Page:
Discrimination is the unfair treatment of certain types of people. Generally speaking, a landlord may not refuse to rent to a tenant because of:
- place of origin
- marital status
- family status
- physical or mental disability
- sexual orientation
- age (if 19 or over)
- lawful source of income.
Most of these are pretty straightforward, but let’s look at a couple points more closely:
- Family status: a landlord is allowed to restrict the number of occupants in your rental unit, but they are not allowed to refuse to rent to you because you have children. Also, if you are looking to find a place with a boyfriend or girlfriend, a landlord may not refuse to rent to you because you are unmarried.
- Age: The Residential Tenancy Act allows minors (people under age 19) to rent. In fact, this is quite common. If you are a minor and have a tenancy agreement with a landlord, you have all the same rights and responsibilities as any other tenant. However, be aware that if you are under age 19, landlords can choose to not rent to you because of your age.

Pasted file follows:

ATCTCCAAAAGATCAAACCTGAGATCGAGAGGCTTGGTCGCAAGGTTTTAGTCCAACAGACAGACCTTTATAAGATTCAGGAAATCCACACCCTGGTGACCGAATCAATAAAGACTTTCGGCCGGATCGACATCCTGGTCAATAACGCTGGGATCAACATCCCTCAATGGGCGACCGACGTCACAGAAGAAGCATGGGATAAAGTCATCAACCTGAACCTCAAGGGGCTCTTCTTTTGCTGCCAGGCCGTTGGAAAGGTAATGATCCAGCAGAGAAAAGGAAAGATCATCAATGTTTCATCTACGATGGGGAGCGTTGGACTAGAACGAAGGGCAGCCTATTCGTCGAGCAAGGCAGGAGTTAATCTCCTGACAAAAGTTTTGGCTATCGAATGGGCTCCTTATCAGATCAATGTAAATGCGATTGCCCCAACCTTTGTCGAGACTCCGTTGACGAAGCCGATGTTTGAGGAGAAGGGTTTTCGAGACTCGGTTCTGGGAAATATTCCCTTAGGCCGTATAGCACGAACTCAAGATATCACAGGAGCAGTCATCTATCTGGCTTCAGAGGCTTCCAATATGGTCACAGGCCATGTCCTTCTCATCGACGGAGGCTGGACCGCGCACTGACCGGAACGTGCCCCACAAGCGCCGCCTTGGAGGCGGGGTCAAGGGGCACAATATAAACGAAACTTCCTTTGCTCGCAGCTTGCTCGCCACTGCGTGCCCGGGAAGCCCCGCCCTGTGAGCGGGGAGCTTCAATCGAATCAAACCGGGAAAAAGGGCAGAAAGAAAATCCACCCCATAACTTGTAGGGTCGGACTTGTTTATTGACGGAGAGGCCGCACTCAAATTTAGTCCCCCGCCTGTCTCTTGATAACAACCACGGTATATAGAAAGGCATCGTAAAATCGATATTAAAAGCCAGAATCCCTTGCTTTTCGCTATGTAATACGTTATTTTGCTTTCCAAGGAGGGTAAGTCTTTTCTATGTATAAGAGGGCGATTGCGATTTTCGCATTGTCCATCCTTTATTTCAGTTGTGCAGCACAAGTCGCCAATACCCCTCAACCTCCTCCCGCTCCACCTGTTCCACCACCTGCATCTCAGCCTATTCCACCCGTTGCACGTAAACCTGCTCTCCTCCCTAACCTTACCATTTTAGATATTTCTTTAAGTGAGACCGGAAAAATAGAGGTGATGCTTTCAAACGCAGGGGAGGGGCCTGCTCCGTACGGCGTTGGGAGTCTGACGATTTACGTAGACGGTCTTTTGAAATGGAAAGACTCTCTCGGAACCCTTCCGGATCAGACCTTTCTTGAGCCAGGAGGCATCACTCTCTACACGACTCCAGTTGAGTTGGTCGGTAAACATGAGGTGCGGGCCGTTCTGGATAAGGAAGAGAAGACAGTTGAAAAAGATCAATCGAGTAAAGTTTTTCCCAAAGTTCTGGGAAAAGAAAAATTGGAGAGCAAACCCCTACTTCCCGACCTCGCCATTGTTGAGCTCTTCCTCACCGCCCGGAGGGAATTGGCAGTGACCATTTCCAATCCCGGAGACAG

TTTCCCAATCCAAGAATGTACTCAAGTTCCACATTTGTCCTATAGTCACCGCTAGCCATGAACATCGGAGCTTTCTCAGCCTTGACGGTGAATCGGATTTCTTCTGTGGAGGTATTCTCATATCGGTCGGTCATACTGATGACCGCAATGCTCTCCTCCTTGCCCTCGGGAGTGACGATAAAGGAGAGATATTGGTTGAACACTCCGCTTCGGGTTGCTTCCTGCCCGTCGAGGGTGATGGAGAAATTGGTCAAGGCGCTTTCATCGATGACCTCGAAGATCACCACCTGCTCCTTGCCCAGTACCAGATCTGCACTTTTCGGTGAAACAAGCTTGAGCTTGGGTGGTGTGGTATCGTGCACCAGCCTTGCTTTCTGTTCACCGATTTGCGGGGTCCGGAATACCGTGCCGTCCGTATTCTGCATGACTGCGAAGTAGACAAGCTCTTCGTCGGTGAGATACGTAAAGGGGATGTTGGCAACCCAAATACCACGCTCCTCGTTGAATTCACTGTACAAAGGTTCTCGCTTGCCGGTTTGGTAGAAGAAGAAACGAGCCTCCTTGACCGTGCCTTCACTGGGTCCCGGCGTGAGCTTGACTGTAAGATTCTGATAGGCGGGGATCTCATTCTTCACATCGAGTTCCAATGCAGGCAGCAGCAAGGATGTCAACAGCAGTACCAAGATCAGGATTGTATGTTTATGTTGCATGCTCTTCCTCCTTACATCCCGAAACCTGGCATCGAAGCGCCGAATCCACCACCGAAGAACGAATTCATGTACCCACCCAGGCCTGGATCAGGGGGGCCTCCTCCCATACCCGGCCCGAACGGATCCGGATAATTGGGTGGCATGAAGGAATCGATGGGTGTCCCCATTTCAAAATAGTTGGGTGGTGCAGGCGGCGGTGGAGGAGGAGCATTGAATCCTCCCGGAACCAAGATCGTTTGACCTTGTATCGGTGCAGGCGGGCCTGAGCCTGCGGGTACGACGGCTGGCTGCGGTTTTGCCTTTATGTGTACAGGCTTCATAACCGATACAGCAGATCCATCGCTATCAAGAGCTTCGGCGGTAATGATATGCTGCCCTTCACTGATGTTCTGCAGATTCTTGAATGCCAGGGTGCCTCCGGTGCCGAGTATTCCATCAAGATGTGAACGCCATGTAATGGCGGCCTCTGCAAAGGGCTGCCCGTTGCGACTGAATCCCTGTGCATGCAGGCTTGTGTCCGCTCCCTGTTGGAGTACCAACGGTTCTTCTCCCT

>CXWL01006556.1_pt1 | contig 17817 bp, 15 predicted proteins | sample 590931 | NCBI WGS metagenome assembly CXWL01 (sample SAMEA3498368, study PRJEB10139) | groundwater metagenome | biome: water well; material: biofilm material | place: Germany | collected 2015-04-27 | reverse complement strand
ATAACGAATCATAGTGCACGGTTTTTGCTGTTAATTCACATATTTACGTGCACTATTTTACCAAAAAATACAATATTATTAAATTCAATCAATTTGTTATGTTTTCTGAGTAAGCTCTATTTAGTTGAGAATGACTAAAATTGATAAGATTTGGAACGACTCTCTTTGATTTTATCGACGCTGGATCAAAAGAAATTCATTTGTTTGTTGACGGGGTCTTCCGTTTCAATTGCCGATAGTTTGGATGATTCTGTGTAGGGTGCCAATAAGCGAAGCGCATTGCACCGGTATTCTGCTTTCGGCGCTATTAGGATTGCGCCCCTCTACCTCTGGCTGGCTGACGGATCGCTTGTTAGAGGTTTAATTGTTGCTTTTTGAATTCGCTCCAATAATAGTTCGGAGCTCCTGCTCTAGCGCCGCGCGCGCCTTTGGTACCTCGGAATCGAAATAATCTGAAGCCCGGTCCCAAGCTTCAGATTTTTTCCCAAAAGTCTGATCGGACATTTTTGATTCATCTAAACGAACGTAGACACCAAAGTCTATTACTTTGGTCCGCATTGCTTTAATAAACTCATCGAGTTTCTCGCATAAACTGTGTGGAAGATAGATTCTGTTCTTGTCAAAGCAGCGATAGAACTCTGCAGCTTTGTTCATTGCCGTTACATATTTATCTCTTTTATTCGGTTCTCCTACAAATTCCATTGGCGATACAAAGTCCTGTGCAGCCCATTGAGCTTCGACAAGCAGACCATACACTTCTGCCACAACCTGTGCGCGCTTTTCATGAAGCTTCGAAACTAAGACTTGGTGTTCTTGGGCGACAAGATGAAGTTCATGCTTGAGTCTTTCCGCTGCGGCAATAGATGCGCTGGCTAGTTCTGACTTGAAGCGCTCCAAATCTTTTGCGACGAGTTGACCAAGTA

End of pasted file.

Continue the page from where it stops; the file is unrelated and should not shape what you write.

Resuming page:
- Lawful source of income: A landlord is allowed to ensure that you will be able to pay the rent. This could include asking to see recent paystubs, ordering a credit check, or contacting your employer to verify employment. However, they are not allowed to discriminate based on your source of income, as long as it is legal. For example, many renters receive income from welfare, disability pensions, or student loans.